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Suicide Prevention: Warning Signs & Risk Factors

Effective suicide prevention requires that everyone close to the person is aware of the risk factors for suicide and know how to respond.

Most suicides and suicide attempts are reactions to intense feelings of:

Loneliness – is an emotional state in which a person experiences powerful feelings of emptiness and isolation.  Loneliness is more than just the feeling of wanting company or wanting to do something with another person.  Loneliness is a feeling of being cut-off, disconnected from the world, and alienated from other people.

Worthlessness - is an emotional state in which a person feels low, and they lack any feelings of being valued by others.

Hopelessness – is a spiritual/relational issue.  It often stems from feeling disconnected from a higher power or other people.  Connection with a higher power and other people is a key to helping individuals to withstand grief and loss.  This connection allows individuals to rebound from most severe disappointments of life.

Helplessness - is a condition or event where the person thinks that they have no control over their situation and whatever they do is futile such as repeated failures, or rejection from someone they love.

Guilt - is a primary emotion experienced by people who believe that they have done something wrong. 

Warning Signs:

When someone presents with any combination of the following, those around this person should become more vigilant.  It is advised that help should be secured for the individual.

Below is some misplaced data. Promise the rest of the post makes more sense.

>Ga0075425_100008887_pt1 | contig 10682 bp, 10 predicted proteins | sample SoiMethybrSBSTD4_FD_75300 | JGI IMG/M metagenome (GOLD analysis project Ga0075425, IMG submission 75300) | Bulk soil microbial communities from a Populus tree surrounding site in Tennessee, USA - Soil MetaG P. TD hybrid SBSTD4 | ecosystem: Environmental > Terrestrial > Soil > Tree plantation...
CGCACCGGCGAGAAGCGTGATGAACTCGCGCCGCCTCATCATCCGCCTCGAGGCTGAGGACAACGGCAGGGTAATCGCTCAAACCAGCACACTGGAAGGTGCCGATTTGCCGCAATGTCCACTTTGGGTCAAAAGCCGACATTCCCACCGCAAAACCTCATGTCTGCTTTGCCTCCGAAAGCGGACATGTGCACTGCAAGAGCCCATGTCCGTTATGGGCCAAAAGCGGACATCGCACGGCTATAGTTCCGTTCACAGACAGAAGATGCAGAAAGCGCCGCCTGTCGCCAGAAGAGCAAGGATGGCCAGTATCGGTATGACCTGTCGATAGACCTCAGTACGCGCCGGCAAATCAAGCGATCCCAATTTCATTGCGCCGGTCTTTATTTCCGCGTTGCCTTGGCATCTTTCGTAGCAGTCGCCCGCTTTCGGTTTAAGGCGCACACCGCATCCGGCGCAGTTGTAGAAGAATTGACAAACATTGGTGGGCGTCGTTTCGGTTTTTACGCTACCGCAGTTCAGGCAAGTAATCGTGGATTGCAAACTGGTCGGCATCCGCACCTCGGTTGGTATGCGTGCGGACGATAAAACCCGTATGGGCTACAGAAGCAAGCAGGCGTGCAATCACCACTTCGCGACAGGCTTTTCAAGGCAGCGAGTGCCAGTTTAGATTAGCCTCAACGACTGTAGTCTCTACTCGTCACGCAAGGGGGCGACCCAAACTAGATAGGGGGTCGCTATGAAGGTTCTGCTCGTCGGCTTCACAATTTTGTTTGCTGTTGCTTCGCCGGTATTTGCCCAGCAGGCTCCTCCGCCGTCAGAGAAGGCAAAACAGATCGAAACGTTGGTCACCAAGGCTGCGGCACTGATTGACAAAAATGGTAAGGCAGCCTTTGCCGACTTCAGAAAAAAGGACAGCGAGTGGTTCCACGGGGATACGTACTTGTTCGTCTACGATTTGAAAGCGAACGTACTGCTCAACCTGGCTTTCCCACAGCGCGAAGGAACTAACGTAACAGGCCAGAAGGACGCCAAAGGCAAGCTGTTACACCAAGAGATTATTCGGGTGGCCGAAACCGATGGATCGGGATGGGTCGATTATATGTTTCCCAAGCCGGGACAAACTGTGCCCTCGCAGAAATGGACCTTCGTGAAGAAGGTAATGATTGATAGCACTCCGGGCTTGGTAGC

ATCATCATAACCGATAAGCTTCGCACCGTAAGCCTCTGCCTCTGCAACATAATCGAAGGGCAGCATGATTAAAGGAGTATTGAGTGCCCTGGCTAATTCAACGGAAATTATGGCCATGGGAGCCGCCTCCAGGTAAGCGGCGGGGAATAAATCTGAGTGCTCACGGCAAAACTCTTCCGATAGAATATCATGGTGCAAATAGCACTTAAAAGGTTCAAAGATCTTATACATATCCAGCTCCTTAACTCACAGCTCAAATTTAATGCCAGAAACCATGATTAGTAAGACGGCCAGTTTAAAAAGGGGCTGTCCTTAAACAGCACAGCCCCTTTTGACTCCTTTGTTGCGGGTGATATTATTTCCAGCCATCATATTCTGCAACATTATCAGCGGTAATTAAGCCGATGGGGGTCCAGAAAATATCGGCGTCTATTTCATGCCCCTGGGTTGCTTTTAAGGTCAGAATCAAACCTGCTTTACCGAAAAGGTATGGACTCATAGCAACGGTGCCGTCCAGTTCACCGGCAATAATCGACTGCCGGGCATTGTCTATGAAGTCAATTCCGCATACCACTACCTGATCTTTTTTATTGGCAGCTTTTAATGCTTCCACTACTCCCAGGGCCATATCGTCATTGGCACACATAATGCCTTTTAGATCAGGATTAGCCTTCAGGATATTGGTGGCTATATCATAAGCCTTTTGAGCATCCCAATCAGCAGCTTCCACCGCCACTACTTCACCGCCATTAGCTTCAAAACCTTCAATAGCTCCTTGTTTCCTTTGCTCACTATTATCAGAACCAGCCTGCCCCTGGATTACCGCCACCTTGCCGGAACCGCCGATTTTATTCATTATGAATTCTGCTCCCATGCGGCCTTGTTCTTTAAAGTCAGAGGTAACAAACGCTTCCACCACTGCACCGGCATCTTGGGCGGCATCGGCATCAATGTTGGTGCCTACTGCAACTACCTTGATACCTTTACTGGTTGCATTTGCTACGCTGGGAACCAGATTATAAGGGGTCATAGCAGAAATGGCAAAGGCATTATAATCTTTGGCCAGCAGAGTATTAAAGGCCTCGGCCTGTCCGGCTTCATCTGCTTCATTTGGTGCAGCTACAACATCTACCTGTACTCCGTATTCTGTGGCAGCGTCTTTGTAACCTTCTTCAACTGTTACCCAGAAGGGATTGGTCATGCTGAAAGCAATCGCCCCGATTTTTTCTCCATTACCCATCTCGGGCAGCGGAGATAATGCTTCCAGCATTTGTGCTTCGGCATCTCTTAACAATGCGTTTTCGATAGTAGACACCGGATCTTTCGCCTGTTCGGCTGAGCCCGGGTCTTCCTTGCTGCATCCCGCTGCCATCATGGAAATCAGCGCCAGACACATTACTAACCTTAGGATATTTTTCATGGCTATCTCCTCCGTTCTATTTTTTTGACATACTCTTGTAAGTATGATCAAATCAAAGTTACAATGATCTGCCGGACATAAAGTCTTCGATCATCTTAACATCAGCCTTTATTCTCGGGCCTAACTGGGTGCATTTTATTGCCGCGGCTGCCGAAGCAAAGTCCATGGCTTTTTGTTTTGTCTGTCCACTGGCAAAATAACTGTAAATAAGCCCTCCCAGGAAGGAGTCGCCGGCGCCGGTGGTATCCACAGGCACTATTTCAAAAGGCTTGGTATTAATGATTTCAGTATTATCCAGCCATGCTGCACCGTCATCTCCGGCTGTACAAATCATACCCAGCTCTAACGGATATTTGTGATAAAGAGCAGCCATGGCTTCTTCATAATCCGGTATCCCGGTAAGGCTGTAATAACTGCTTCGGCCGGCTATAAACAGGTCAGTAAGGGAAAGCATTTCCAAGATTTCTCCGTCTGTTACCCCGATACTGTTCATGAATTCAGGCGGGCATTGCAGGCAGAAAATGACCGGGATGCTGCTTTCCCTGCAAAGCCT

• Talk of suicide or killing someone else
  • Giving away property or disregard for what happens to one’s property
  • Withdrawal from friends and activities
  • Problems with girlfriend or boyfriend or spouse
  • Acting bizarre or unusual (based on your knowledge of the person)
  • In trouble at work or with the law
  • Experiencing financial problems
  • Loss of job
  • Loss of family (divorce, death, etc.)

When someone presents with any one of these concerns, the person should be seen immediately by a licensed mental health professional:

  • Talking or hinting about suicide
  • Formulating a plan to include acquiring the means to kill oneself
  • Having a desire to die
  • Obsession with death (music, poetry, artwork)
  • Themes of death in letters and notes
  • Finalizing personal affairs
  • Giving away personal possessions

Risk Factors: are those things that increase the probability that difficulties could result in serious adverse behavioral or physical health.  The risk factors only raise the risk of an individual being suicidal, it does not mean that they are suicidal.

The risk factors often associated with suicidal behavior include:

  • Relationship problems (loss of girlfriend/boyfriend, divorce, etc.)
  • History of previous suicide attempts
  • Substance Abuse
  • History of depression or other mental illness
  • Family history of suicide or violence
  • Work related problems
  • Transitions (retirements, etc.)
  • A serious medical problem
  • Significant loss (death of a loved one, loss due to natural disasters, etc.)
  • Current/pending disciplinary or legal action
  • Setbacks (academic, career or personal)
  • Severe, prolonged, and/or perceived unmanageable stress
  • A sense of powerlessness, helplessness, and/or hopelessness

Suicidal Risk Highest When:

  • The person sees no way out and fears things may get worse
  • The predominent emotions are hopelessness and helplessness
  • Judgment is impaired by use of alcohol or other substances
  • Thinking is constricted with a tendency to perceive his or her situation as all bad

More on this topic:

Someone You Know is Thinking About Suicide

References:

Adapted from Suicide Prevention Training Tip Card – (TA-074-0507) U.S. Army